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Duval's troubles on, off course weighty

He slimmed down but also shed a sponsor and his status as a contender.


© St. Petersburg Times, published April 4, 2001

He slimmed down but also shed a sponsor and his status as a contender.

AUGUSTA, Ga. -- His weight having dropped nearly as fast as his world ranking, David Duval might be inclined to indulge in his previous bad habits. He gave up doughnuts for dumbbells and no longer appears so smart.

Duval joked about hitting the couch and eating Oreos and Doritos again, and maybe he should. How much could it hurt?

Certainly not as much as the aching right wrist he takes into the Masters, where he has been a factor each of the past three years. Duval just would like to be a factor anywhere.

The erstwhile No. 1-ranked player in the world has received more attention for his exploits off the course than on in 2001.

He has played in five tournaments, hasn't cracked the top 50 in a full-field event and has missed two cuts. He is embroiled in a controversy stemming from a new endorsement deal. And trying to regain his old form, he hit too many practice balls, developed tendinitis in his right wrist and had to withdraw from two tournaments, including his hometown Players Championship two weeks ago.

"Sure, I would have liked to have played more events this year and not missed some of the ones I had to miss," Duval said Tuesday at Augusta National, where he has been since Saturday, trying to chip the rust off his game while not risking further injury.

"Since I started hitting balls again last Thursday ... I would not say I feel like I haven't been able to practice enough since then. It's not an ideal situation; it's just how it is."

Duval is not exactly yearning for his fat and happy days, but since going on a strict diet and fitness regimen, his golf results have not been nearly as stunning.

Eight months ago, Duval was the No. 2 player in the world, considered the best bet to interrupt Tiger Woods' greatness. He made a brief run at Woods during the British Open despite a bad back that eventually caused him to miss 10 weeks, including the PGA Championship.

He came back at the Buick Challenge for his first win in more than a year and teamed with Woods to win the World Cup in December. But after tying for seventh at the season-opening Mercedes Championship, there has been little good to talk about.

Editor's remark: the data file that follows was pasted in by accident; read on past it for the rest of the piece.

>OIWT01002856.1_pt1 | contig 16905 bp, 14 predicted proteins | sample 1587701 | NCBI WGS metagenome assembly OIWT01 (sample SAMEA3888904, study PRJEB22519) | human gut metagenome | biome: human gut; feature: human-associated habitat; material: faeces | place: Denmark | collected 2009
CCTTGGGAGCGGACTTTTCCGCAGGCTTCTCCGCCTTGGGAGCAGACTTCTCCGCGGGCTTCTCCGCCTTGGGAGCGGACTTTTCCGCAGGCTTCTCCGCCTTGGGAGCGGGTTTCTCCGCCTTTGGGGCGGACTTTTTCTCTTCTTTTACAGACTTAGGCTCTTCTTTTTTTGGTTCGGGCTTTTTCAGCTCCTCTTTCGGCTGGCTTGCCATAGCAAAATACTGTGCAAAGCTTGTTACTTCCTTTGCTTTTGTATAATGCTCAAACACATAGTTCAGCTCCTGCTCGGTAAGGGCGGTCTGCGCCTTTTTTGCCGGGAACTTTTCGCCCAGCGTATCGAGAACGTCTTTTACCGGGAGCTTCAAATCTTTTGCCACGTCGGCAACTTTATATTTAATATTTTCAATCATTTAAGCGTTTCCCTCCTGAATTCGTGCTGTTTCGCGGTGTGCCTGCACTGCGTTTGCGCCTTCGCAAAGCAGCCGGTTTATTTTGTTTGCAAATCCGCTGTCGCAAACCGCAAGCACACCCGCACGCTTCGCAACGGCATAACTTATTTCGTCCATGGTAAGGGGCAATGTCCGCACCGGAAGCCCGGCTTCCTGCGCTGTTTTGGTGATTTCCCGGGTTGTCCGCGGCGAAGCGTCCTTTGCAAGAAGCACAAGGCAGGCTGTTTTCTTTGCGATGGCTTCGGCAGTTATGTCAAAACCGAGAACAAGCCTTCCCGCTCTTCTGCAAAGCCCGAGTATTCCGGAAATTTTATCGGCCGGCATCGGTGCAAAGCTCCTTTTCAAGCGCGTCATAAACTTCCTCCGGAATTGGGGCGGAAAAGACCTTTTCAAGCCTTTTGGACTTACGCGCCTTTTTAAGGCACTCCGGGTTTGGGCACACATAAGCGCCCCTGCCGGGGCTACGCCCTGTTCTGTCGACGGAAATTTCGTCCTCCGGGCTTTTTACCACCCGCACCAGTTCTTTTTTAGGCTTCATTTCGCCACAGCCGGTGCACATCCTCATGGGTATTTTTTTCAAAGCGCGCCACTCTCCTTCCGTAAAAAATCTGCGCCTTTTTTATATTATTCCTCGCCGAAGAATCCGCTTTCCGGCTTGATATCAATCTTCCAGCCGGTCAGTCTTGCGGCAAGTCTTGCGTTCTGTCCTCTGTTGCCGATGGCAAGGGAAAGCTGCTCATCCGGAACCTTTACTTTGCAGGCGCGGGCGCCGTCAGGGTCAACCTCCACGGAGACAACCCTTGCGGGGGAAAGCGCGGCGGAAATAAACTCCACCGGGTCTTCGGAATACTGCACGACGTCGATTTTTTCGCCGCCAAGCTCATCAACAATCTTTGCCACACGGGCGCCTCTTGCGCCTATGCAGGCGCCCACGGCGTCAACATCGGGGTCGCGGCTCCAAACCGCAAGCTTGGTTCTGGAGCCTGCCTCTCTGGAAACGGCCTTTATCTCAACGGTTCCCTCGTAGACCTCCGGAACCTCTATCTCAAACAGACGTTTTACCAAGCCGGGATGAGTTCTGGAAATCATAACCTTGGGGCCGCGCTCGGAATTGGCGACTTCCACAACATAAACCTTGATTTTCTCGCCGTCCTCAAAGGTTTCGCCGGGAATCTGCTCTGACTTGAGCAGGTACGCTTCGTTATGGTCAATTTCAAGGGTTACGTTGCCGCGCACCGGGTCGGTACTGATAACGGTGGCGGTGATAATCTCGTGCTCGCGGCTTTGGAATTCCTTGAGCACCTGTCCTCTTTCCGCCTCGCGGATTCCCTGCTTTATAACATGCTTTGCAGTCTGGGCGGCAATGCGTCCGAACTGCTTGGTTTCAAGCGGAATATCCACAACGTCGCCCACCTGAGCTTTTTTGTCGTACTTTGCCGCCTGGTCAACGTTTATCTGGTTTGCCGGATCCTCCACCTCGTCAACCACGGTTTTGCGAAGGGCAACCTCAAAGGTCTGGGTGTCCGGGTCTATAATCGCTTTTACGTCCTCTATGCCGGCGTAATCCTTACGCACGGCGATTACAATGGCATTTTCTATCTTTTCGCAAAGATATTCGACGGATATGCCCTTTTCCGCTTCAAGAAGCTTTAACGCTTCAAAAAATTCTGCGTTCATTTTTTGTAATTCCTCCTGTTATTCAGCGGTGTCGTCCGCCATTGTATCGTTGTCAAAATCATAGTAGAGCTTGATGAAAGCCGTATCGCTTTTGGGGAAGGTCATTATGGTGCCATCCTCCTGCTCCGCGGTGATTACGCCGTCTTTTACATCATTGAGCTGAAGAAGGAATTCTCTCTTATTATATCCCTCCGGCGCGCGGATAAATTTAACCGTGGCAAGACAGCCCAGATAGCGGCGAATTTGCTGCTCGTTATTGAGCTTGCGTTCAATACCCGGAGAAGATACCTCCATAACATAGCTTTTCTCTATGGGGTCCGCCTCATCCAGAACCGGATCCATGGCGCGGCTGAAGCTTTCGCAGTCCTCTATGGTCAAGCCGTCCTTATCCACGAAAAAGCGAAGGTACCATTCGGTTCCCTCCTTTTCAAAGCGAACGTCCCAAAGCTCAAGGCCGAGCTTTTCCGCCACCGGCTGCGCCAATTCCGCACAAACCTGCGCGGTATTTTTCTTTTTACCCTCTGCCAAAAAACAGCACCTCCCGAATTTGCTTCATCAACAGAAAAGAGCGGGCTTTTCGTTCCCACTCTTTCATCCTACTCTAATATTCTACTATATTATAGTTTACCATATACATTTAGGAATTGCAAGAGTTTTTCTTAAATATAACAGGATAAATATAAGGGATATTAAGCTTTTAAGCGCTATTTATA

"The best way I can look at it is there's no way that you can keep going," Duval said. "There's no way. I'm looking forward to that upside here soon."

Duval has dropped to No. 8 in the World Ranking. He is 105th on the PGA Tour money list with $135,558, all but $17,000 from the limited-field Mercedes. He is barely a factor in tour's statistical categories. This is the same Duval who two years ago had won 11 of 34 PGA Tour events. Now he has one victory in the past two years.

Adding to his woes is the recent flap with Titleist, the company with which he had a lucrative endorsement deal until late last year. Duval opted out of the contract -- his representatives say with legal merit -- because it no longer made him the highest-paid player. Titleist's parent company, Acushnet, filed a seven-figure lawsuit. Duval, 29, countersued and is not allowed to talk about the case. He signed a reported four-year, $28-million deal with Nike last month.

"I don't want to go as far as saying it's a distraction, but certainly it's not enjoyable to play under those circumstances," Duval said. "I've come to the realization that it might be with me another year or so. There's really no telling how long it's going to drag out."

Two years ago, Duval entered the Masters having won four tournaments, a feat not achieved in 25 years. He tied for sixth after narrowly missing a playoff in 1998. Last year he was in contention, only to hit his second shot on the final day into the creek at the 13th hole. He tied for third.

Now he just wants to play.

"The golf course sets up for me, and I know how to play it," Duval said. "There's nothing like this the rest of the year. I don't have many bad memories of golf tournaments. I feel like I have just as good of a chance to win this year as last year and the year before that and the year before that."

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